We pulled out of the driveway in Poway, CA at 5:00 am and headed south to the main Tijuana Border. We arrived there within an hour and spent only 3 minutes in the vehicle inspection. The woman checking the car seemed more confused about the actual vehicle than worried and barely opened any cabinets. Getting our temporary visas for a stay of 180 days max. was very simple and we only waited about 5 minutes for the bank to open to pay. The man then informed us that we needed to wait an hour and fifteen minutes for the banjercito to open. This is the office where we would obtain our vehicle permit. We waited, not so patiently, for the office to open. Eric talked with the woman at the counter and she was confused about what type of vehicle it was. We provided her the registration, title and insurance and she just couldn’t find it. She didn’t speak any English and was trying to explain to us why she couldn’t find the car in the system but we couldn’t break the language barrier. She told us that we needed to go to Otay which is the other Tijuana border crossing and she wrote down the intersection of two streets on a piece of paper and said go. At this point we were pretty confused and worried about finding this office, but so incredibly thankful that our map was still working. Eric’s brother gifted us an international phone which works wonders with the map function through T-Mobile’s data. A few U-turns and 20 minutes later we found the office in what looked like an alley way three blocks from the actual Otay border crossing. Vehicle permit, check.
Since we wanted to reach our friends in Mazatlán by Monday we planned to take the toll roads south. They are a little spendy when driving a long ways but worth it to get there quickly, avoid speed bumps, topes, and the constant under construction condition of the local roads. The road passed through Tecate and Mexicali and then we veered south to hit our first stop, Puerto Peñasco. The place was pretty full of snowbirds from Arizona but it was a good place to ease our way into camping in Mexico. We arrived around 4 pm and sat on the beach for a while with Pacificos, watching the ocean and let it sink in that we need to accept this life, as hard as it is... That night we biked to get tacos for dinner, eggs and bananas for the morning.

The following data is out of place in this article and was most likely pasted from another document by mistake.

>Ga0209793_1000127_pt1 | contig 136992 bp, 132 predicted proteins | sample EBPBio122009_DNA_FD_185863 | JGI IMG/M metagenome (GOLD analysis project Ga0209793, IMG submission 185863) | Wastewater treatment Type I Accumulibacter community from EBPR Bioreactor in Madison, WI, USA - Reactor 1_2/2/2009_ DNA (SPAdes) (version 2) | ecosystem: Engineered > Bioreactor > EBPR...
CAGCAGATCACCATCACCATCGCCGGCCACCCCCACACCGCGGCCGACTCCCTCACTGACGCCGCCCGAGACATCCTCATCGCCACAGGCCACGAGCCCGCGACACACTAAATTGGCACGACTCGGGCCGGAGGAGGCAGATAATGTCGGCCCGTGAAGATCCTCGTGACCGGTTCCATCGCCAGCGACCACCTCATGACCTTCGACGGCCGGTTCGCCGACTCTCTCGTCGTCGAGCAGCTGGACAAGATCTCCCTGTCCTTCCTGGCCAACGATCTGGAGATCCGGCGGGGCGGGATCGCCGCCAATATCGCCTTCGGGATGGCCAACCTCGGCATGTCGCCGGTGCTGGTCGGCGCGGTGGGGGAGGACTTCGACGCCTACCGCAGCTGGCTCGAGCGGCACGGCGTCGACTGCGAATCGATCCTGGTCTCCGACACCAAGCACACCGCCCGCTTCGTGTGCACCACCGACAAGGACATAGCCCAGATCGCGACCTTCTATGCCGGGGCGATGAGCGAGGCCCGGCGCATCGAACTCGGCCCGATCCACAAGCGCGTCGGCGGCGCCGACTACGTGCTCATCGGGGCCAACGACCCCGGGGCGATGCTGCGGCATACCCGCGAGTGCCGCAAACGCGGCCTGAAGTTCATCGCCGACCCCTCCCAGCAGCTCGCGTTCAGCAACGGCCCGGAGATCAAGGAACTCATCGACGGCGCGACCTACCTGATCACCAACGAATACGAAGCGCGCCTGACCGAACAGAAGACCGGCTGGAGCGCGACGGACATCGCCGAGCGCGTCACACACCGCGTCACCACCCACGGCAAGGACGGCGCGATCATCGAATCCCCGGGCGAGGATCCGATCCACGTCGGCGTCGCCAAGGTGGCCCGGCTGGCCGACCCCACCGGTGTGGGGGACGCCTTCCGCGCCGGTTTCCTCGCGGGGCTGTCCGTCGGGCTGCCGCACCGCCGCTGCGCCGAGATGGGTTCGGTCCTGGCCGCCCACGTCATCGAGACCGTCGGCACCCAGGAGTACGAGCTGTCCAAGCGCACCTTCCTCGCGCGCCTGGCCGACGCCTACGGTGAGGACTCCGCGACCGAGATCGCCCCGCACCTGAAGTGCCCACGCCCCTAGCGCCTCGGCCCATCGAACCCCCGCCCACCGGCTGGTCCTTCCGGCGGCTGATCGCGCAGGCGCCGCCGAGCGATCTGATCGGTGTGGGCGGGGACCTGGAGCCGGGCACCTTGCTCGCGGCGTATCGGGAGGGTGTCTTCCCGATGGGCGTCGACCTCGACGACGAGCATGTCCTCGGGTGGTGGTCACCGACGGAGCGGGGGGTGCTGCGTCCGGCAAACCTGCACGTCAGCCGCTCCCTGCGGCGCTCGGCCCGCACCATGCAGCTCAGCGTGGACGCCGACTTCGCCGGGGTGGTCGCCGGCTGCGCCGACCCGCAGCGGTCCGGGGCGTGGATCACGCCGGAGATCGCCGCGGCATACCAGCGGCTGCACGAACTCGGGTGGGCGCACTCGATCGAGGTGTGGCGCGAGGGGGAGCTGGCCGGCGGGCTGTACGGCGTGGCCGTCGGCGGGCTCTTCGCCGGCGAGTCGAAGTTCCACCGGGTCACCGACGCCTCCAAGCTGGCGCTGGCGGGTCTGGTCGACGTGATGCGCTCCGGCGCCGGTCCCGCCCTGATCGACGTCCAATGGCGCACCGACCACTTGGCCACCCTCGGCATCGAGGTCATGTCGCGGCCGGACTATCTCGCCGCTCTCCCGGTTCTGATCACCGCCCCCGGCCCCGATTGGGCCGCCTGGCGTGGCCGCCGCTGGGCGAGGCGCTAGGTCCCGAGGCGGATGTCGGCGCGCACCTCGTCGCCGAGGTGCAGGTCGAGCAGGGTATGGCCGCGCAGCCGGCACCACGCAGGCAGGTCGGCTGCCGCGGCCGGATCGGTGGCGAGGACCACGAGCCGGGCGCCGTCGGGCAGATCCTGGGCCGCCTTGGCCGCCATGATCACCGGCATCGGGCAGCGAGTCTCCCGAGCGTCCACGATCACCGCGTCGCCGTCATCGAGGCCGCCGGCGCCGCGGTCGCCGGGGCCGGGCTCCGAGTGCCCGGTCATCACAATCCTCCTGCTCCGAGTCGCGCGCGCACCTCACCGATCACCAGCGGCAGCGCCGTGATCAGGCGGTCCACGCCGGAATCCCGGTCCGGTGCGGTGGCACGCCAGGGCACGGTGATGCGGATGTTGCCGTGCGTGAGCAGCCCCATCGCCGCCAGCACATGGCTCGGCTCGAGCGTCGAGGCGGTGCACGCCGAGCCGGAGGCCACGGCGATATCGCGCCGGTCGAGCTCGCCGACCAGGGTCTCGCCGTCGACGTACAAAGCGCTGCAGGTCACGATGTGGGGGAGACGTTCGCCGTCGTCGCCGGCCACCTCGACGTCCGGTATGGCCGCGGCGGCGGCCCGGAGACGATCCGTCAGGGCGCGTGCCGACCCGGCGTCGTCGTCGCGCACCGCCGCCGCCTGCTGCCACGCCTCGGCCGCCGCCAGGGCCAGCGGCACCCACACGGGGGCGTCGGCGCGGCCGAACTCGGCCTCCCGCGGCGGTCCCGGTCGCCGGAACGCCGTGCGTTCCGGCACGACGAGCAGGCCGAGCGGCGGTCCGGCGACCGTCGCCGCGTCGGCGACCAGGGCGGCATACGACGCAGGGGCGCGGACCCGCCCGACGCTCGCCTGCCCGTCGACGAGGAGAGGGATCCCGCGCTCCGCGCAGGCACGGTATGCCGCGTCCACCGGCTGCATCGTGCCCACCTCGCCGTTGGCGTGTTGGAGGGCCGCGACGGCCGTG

The next day we drove inland a little bit to continue on the toll roads. There were scatterings of small villages and colonias along the way and not much else. Eric has been the one to use his Spanish on a more regular basis and we are getting used to the basics of the exchange of money and things like getting gas and highway driving rules, or lack thereof. We are holding to the rule of no driving at night and are trying to be very proactive about having some sort of plan of where we will be staying. Eric and I definitely do not wish to be at established campgrounds the entire trek but for these first few days we have been happy to have an exact destination. We camped in San Carlos, just north of Guaymus our second evening. We talked with the owners of the stand where we ate that night about their local view of the danger of the state of Sinaloa since we were driving to Mazatlán the following day. They explained that there is danger in the area but if you are travelling during the day and staying out of the city of Culiacan especially, that you would not see anything to be concerned about. We were a little extra cautious the next day when stopping and getting gas and taking breaks, but all the people we ran into were very friendly and helpful. Once we got closer to the Culiacan area the amount of farming was unbelievable. We had never seen fields of tomatoes or vines or greenhouses that stretched such a massive expanse of land. That evening we made it to Mazatlán just as it was getting dark and had great luck with directions again to meet our friends. We will be in Mazatlan, specifically staying in their home on Isla de la Piedra, for at least a week.
Driving the past couple days in Mexico was better than expected. Eric has learned to follow the natural flow of traffic, even if that means driving on the wrong side of the road. Usually this means a huge dip or pothole is just ahead. I only stalled the car once in the toll plaza. We are terrible at taking the time to stop and take photographs, so we need to improve on that or else we won't remember anything. The military checkpoints were so simple and the men are more amused with the car and interested in practicing their English than worrying about a thorough check. Overall, gas has been expensive but we are hoping to decrease these long drives. We are looking into a little language immersion course or local options for bettering our Spanish and figuring out details of the ferry to La Paz. Next post will be our time in Mazatlán, which has been amazing thus far!